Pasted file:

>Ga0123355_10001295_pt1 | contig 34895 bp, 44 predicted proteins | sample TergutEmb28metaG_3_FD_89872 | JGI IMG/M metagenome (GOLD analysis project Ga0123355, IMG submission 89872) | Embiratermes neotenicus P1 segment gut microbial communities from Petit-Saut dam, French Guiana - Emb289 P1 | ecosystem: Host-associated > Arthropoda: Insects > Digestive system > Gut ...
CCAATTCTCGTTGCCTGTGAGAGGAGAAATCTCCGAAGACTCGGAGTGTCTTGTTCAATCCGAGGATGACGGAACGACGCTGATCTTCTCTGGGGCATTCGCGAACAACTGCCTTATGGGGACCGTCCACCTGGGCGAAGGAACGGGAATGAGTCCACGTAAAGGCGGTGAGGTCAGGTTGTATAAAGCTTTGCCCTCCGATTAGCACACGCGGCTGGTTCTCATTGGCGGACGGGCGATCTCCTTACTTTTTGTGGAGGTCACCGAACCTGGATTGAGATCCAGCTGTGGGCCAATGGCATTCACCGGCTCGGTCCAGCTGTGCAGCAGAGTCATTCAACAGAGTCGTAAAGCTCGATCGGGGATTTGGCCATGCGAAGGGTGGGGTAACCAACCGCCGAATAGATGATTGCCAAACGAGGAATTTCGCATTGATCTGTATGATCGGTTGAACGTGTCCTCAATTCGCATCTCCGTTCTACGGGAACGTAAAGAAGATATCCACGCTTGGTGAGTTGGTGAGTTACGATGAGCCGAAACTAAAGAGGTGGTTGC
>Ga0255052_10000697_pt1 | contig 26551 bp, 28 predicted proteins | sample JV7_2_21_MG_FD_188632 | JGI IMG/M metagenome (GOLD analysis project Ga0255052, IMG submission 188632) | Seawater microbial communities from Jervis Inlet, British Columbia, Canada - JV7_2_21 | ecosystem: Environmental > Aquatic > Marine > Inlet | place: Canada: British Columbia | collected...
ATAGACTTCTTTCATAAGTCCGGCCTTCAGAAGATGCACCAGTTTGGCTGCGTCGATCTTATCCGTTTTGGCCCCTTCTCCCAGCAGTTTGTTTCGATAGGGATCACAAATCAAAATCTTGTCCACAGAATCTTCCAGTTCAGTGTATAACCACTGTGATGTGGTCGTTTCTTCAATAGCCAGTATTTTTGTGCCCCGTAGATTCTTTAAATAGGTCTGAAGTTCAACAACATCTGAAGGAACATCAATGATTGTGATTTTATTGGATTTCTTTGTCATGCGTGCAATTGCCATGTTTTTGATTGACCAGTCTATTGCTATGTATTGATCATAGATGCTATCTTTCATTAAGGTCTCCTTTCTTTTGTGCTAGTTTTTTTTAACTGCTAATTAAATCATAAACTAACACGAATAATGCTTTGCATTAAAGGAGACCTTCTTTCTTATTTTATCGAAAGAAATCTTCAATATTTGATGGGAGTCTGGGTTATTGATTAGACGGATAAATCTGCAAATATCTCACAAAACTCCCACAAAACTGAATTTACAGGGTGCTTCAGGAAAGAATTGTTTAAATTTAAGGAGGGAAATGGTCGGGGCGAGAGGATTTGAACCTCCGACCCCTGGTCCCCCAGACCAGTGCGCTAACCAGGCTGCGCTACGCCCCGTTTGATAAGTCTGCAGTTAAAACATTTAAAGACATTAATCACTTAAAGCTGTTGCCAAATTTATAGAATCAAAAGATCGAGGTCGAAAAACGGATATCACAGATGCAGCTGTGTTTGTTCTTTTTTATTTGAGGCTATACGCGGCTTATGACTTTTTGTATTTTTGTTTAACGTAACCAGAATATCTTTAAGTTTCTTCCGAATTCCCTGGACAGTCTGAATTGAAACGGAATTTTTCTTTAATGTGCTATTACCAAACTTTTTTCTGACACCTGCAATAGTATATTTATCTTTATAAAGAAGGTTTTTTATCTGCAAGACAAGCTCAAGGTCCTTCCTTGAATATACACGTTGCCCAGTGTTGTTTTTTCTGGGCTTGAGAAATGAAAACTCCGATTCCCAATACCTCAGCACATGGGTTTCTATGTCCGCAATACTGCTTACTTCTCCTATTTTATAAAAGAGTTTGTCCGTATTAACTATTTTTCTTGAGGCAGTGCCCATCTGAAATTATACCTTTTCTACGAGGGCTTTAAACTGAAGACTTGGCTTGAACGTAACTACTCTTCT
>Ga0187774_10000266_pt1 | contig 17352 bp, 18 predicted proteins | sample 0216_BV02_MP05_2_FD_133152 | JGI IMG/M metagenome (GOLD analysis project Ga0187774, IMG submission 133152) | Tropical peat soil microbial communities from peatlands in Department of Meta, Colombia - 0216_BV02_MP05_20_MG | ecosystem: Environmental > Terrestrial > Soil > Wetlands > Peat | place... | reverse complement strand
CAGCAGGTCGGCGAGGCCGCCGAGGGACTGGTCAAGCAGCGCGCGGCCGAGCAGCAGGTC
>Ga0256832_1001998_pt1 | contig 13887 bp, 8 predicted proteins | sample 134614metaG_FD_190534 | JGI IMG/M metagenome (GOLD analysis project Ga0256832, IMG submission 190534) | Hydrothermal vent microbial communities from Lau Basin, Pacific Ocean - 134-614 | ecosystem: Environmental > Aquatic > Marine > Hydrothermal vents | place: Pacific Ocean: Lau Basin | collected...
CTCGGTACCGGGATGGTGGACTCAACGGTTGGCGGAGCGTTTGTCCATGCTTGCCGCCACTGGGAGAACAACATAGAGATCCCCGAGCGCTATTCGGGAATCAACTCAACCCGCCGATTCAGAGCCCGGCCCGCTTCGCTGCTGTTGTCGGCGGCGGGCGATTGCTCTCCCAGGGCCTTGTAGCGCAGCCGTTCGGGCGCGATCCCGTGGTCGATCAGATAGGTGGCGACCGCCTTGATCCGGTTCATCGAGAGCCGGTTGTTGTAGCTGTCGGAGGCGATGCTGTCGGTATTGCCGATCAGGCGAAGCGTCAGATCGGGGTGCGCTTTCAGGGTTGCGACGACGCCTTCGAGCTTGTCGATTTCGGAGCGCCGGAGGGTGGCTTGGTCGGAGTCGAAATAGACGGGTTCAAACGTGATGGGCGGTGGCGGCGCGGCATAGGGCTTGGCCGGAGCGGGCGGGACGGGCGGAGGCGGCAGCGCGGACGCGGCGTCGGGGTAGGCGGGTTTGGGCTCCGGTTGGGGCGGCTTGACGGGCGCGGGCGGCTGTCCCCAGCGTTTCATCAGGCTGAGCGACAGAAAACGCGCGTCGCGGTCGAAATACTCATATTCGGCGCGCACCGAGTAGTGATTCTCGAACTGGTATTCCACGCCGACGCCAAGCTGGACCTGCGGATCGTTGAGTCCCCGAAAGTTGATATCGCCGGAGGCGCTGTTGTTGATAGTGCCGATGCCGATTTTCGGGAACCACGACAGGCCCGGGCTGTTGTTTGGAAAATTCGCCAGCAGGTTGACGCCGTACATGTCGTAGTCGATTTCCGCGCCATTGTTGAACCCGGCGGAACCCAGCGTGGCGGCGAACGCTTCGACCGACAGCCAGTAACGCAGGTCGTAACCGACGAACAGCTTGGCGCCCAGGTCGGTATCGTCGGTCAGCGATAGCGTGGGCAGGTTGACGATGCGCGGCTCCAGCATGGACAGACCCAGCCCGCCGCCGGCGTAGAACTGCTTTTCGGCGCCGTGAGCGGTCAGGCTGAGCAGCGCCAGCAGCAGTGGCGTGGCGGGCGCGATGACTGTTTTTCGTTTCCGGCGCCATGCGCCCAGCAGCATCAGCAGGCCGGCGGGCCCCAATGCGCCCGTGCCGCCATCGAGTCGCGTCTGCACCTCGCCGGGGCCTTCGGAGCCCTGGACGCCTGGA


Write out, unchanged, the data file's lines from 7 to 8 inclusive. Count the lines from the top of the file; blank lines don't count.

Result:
>Ga0256832_1001998_pt1 | contig 13887 bp, 8 predicted proteins | sample 134614metaG_FD_190534 | JGI IMG/M metagenome (GOLD analysis project Ga0256832, IMG submission 190534) | Hydrothermal vent microbial communities from Lau Basin, Pacific Ocean - 134-614 | ecosystem: Environmental > Aquatic > Marine > Hydrothermal vents | place: Pacific Ocean: Lau Basin | collected...
CTCGGTACCGGGATGGTGGACTCAACGGTTGGCGGAGCGTTTGTCCATGCTTGCCGCCACTGGGAGAACAACATAGAGATCCCCGAGCGCTATTCGGGAATCAACTCAACCCGCCGATTCAGAGCCCGGCCCGCTTCGCTGCTGTTGTCGGCGGCGGGCGATTGCTCTCCCAGGGCCTTGTAGCGCAGCCGTTCGGGCGCGATCCCGTGGTCGATCAGATAGGTGGCGACCGCCTTGATCCGGTTCATCGAGAGCCGGTTGTTGTAGCTGTCGGAGGCGATGCTGTCGGTATTGCCGATCAGGCGAAGCGTCAGATCGGGGTGCGCTTTCAGGGTTGCGACGACGCCTTCGAGCTTGTCGATTTCGGAGCGCCGGAGGGTGGCTTGGTCGGAGTCGAAATAGACGGGTTCAAACGTGATGGGCGGTGGCGGCGCGGCATAGGGCTTGGCCGGAGCGGGCGGGACGGGCGGAGGCGGCAGCGCGGACGCGGCGTCGGGGTAGGCGGGTTTGGGCTCCGGTTGGGGCGGCTTGACGGGCGCGGGCGGCTGTCCCCAGCGTTTCATCAGGCTGAGCGACAGAAAACGCGCGTCGCGGTCGAAATACTCATATTCGGCGCGCACCGAGTAGTGATTCTCGAACTGGTATTCCACGCCGACGCCAAGCTGGACCTGCGGATCGTTGAGTCCCCGAAAGTTGATATCGCCGGAGGCGCTGTTGTTGATAGTGCCGATGCCGATTTTCGGGAACCACGACAGGCCCGGGCTGTTGTTTGGAAAATTCGCCAGCAGGTTGACGCCGTACATGTCGTAGTCGATTTCCGCGCCATTGTTGAACCCGGCGGAACCCAGCGTGGCGGCGAACGCTTCGACCGACAGCCAGTAACGCAGGTCGTAACCGACGAACAGCTTGGCGCCCAGGTCGGTATCGTCGGTCAGCGATAGCGTGGGCAGGTTGACGATGCGCGGCTCCAGCATGGACAGACCCAGCCCGCCGCCGGCGTAGAACTGCTTTTCGGCGCCGTGAGCGGTCAGGCTGAGCAGCGCCAGCAGCAGTGGCGTGGCGGGCGCGATGACTGTTTTTCGTTTCCGGCGCCATGCGCCCAGCAGCATCAGCAGGCCGGCGGGCCCCAATGCGCCCGTGCCGCCATCGAGTCGCGTCTGCACCTCGCCGGGGCCTTCGGAGCCCTGGACGCCTGGA